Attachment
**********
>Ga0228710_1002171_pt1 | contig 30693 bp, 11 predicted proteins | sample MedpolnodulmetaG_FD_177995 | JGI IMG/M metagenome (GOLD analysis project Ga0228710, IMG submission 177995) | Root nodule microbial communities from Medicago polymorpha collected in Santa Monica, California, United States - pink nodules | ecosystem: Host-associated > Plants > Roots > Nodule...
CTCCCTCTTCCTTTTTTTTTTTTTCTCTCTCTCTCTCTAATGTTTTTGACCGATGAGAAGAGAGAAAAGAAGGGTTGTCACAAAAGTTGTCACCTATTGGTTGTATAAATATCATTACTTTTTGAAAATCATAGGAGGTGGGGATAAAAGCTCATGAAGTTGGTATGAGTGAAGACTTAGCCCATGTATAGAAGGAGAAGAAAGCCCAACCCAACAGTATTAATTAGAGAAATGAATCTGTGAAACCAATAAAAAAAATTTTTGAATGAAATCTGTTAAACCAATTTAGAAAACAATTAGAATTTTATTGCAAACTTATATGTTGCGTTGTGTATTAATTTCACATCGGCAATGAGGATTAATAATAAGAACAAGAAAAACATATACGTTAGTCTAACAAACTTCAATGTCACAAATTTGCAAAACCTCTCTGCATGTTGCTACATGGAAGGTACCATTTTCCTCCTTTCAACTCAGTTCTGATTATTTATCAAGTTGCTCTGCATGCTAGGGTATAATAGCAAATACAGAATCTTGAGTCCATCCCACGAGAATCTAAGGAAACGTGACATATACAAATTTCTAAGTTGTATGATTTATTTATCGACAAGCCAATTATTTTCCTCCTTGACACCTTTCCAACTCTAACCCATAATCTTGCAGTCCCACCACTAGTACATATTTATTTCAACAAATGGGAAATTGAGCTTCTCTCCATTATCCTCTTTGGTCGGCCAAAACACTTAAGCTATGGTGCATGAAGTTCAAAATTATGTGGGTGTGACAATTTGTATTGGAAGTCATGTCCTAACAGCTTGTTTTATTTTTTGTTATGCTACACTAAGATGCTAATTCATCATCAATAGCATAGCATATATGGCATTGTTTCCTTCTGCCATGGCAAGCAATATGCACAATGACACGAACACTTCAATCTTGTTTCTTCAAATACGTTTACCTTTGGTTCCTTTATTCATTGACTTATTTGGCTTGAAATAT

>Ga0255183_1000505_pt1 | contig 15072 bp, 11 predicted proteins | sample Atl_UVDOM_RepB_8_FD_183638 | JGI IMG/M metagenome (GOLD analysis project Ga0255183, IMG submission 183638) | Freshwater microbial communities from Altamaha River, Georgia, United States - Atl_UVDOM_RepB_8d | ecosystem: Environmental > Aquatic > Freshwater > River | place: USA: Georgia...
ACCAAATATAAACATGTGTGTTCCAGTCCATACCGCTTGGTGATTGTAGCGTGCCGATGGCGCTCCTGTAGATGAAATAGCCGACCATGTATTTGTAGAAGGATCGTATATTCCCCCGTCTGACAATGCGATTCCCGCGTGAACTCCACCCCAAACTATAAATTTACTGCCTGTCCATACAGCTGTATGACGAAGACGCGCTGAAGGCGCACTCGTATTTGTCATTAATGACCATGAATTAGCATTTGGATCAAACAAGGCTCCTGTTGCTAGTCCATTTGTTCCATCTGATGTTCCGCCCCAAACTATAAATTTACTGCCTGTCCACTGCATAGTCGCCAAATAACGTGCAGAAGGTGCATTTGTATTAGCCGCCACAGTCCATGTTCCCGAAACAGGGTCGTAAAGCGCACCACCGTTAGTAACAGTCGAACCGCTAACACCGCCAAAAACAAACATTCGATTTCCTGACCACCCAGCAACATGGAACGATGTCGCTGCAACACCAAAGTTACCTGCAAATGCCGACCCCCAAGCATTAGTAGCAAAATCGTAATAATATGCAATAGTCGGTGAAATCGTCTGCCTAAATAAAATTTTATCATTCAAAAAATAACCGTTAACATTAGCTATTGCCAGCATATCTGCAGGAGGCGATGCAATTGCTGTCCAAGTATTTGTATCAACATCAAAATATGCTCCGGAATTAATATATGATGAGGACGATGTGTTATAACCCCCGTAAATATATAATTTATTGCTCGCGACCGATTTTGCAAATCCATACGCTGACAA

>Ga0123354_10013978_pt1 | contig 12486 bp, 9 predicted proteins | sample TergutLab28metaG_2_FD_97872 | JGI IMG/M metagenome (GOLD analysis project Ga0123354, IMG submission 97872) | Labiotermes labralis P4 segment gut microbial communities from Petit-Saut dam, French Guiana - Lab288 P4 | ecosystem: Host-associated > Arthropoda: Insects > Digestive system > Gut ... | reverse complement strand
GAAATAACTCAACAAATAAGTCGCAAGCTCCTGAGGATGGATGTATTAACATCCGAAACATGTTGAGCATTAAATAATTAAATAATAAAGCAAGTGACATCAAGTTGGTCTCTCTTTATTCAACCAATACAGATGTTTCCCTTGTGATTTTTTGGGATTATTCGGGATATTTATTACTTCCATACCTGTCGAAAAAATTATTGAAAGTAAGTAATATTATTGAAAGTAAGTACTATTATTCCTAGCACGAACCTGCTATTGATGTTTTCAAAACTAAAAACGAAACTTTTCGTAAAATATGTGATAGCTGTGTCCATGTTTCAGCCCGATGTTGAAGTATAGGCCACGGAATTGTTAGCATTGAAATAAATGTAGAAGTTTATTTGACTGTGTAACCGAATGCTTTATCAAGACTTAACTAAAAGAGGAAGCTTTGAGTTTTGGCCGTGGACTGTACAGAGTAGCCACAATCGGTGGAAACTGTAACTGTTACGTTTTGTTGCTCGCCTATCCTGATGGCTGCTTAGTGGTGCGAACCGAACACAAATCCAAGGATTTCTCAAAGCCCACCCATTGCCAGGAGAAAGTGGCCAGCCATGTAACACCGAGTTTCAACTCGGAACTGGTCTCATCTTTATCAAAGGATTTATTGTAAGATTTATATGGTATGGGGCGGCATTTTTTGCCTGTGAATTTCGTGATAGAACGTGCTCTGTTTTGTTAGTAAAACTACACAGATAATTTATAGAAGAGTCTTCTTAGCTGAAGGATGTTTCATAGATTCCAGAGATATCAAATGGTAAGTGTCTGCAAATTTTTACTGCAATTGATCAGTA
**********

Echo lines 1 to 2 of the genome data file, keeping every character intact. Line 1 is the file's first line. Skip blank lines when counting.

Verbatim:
>Ga0228710_1002171_pt1 | contig 30693 bp, 11 predicted proteins | sample MedpolnodulmetaG_FD_177995 | JGI IMG/M metagenome (GOLD analysis project Ga0228710, IMG submission 177995) | Root nodule microbial communities from Medicago polymorpha collected in Santa Monica, California, United States - pink nodules | ecosystem: Host-associated > Plants > Roots > Nodule...
CTCCCTCTTCCTTTTTTTTTTTTTCTCTCTCTCTCTCTAATGTTTTTGACCGATGAGAAGAGAGAAAAGAAGGGTTGTCACAAAAGTTGTCACCTATTGGTTGTATAAATATCATTACTTTTTGAAAATCATAGGAGGTGGGGATAAAAGCTCATGAAGTTGGTATGAGTGAAGACTTAGCCCATGTATAGAAGGAGAAGAAAGCCCAACCCAACAGTATTAATTAGAGAAATGAATCTGTGAAACCAATAAAAAAAATTTTTGAATGAAATCTGTTAAACCAATTTAGAAAACAATTAGAATTTTATTGCAAACTTATATGTTGCGTTGTGTATTAATTTCACATCGGCAATGAGGATTAATAATAAGAACAAGAAAAACATATACGTTAGTCTAACAAACTTCAATGTCACAAATTTGCAAAACCTCTCTGCATGTTGCTACATGGAAGGTACCATTTTCCTCCTTTCAACTCAGTTCTGATTATTTATCAAGTTGCTCTGCATGCTAGGGTATAATAGCAAATACAGAATCTTGAGTCCATCCCACGAGAATCTAAGGAAACGTGACATATACAAATTTCTAAGTTGTATGATTTATTTATCGACAAGCCAATTATTTTCCTCCTTGACACCTTTCCAACTCTAACCCATAATCTTGCAGTCCCACCACTAGTACATATTTATTTCAACAAATGGGAAATTGAGCTTCTCTCCATTATCCTCTTTGGTCGGCCAAAACACTTAAGCTATGGTGCATGAAGTTCAAAATTATGTGGGTGTGACAATTTGTATTGGAAGTCATGTCCTAACAGCTTGTTTTATTTTTTGTTATGCTACACTAAGATGCTAATTCATCATCAATAGCATAGCATATATGGCATTGTTTCCTTCTGCCATGGCAAGCAATATGCACAATGACACGAACACTTCAATCTTGTTTCTTCAAATACGTTTACCTTTGGTTCCTTTATTCATTGACTTATTTGGCTTGAAATAT